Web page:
Google?s plan was a Java button phone, until iPhone came out and hit the market, Apple said.
In the heated patent issue between Apple and Samsung, a confidential document was presented in court called ?Android Project Software Functional Requirements” which describes the concept for Android before Apple?s iPhone was unveiled.
Reports said the Google?s plan for Android was based on Sun’s Java running under Linux, and Google was not interested on touch-screen support.
Leakster said that way back 2006, Google made a statement saying that “Touchscreens will not be supported. The product was designed with the presence of discrete physical buttons as an assumption. However, there is nothing fundamental in the product’s architecture that prevents the support of touchscreens in the future.”
After the unveiling of iPhone in June 2007, Google updated its “Android Project Software Functional Requirements” in November of 2007 adding the touch screen support. “A touch screen for finger-based navigation — including multitouch capabilities — is required. Stylus-based navigation is not supported,” Google said.
Leakster also said in October 2008, Android phone T-Mobile G1/HTC Dream was launched which hardware support multitouch though not the actual touch. It was until 2009 when the software support for multitouch came in with the introduction of Android 2.0.
However, a few days back in the infringement trial between Apple and Samsung, Google executive denied the accusation that they copied iPhone features for Android.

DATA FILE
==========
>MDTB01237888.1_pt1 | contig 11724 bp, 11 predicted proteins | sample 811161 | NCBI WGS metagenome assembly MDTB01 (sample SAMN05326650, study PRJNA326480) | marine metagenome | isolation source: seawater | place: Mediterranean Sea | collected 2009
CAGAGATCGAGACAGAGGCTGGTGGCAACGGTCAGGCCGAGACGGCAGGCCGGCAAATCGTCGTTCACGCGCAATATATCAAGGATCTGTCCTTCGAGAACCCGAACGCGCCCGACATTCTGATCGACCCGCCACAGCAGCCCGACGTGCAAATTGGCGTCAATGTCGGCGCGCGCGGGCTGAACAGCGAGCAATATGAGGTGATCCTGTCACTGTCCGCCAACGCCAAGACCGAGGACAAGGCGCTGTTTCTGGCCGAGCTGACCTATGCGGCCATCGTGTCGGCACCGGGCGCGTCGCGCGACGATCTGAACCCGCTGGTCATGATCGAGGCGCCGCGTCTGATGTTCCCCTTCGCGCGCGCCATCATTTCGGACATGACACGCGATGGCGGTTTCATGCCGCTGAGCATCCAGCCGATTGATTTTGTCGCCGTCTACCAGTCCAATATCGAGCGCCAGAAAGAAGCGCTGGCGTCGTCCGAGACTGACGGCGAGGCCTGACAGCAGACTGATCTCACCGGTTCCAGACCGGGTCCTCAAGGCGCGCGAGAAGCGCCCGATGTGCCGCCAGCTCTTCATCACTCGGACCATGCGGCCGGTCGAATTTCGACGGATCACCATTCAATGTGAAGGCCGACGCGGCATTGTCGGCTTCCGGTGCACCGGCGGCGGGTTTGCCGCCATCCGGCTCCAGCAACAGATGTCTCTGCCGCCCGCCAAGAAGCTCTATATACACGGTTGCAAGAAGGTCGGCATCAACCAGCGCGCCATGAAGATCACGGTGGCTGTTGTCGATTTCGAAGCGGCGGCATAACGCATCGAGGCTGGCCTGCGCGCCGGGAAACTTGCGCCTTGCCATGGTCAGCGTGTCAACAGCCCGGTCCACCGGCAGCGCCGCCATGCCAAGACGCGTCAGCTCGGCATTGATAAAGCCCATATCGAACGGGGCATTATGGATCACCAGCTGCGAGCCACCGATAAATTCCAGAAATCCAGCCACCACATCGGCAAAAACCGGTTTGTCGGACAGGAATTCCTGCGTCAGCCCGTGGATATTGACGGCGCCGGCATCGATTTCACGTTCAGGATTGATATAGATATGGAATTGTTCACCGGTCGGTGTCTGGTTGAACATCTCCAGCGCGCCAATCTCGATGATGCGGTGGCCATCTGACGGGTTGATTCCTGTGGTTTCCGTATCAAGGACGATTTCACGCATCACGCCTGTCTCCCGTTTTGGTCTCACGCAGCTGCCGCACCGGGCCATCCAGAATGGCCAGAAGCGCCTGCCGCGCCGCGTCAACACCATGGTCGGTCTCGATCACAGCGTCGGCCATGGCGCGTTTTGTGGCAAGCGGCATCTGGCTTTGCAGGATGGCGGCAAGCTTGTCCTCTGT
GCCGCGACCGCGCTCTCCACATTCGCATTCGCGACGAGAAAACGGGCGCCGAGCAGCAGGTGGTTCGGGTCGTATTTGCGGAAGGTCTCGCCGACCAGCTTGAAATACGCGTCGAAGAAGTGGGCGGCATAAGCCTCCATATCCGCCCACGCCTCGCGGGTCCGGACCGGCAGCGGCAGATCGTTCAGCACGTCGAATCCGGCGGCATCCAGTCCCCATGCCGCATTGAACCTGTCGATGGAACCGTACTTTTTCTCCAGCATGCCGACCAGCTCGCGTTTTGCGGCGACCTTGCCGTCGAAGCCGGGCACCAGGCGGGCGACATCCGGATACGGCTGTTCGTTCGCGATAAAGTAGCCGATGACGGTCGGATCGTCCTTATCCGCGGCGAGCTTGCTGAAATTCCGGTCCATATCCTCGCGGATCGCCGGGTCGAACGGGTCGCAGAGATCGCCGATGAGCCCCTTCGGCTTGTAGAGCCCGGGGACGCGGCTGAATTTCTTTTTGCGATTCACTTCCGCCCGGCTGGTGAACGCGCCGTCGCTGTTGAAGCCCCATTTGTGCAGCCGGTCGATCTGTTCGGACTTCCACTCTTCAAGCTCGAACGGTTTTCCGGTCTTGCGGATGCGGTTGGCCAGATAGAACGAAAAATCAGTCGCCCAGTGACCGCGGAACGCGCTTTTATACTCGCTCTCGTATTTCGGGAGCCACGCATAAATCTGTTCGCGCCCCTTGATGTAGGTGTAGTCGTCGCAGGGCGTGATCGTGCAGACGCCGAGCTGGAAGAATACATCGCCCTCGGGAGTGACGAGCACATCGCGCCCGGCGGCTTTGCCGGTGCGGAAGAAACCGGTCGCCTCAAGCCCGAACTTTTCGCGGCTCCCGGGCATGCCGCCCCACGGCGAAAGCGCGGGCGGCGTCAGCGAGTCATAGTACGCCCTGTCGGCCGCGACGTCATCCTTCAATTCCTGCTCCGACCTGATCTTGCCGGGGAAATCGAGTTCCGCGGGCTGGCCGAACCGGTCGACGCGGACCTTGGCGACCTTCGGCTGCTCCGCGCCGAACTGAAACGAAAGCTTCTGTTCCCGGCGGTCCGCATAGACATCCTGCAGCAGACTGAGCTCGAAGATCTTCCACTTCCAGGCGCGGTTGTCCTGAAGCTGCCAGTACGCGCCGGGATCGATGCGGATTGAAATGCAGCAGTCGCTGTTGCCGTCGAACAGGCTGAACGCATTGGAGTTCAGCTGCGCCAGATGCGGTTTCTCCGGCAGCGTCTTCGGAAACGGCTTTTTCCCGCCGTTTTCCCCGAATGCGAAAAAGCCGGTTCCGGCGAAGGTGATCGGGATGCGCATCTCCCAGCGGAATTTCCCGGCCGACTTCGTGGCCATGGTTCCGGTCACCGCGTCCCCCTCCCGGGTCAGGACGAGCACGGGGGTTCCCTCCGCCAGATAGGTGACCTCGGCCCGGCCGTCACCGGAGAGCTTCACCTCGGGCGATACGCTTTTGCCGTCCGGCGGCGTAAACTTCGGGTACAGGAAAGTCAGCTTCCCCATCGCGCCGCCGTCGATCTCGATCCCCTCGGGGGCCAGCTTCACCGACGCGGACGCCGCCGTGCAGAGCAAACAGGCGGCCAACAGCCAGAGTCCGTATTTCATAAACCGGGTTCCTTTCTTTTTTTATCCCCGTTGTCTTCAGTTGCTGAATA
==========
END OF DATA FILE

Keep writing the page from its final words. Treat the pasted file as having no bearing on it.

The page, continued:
Hiroshi Lockheimer, Google VP of engineering for Android, was the first witness Samsung called in its defense against Apple in the infringement trial where Apple accused Samsung of copying some of the features of its iPhones and iPads.
Lockheimer, took the stand for Samsung who earlier argued in court that ?Google designed many of the features for Android first.?
Lockheimer discussed with the jury the early development of Android and emphasized that Google engineers actually tried to make software different from that of Apple’s iOS mobile operating system.
In the Apple vs. Samsung patent-infringement trial, Lockheimer said, “We liked to have our own identity; we liked to have our own ideas; we were very passionate about what we were doing, and it was important that we have our own ideas.”
Apple rested its case against Samsung earlier Friday after asking for $2.191 billion worth of damages from Samsung.
(Photo courtesy of http://www.apple.com/support/iphone/)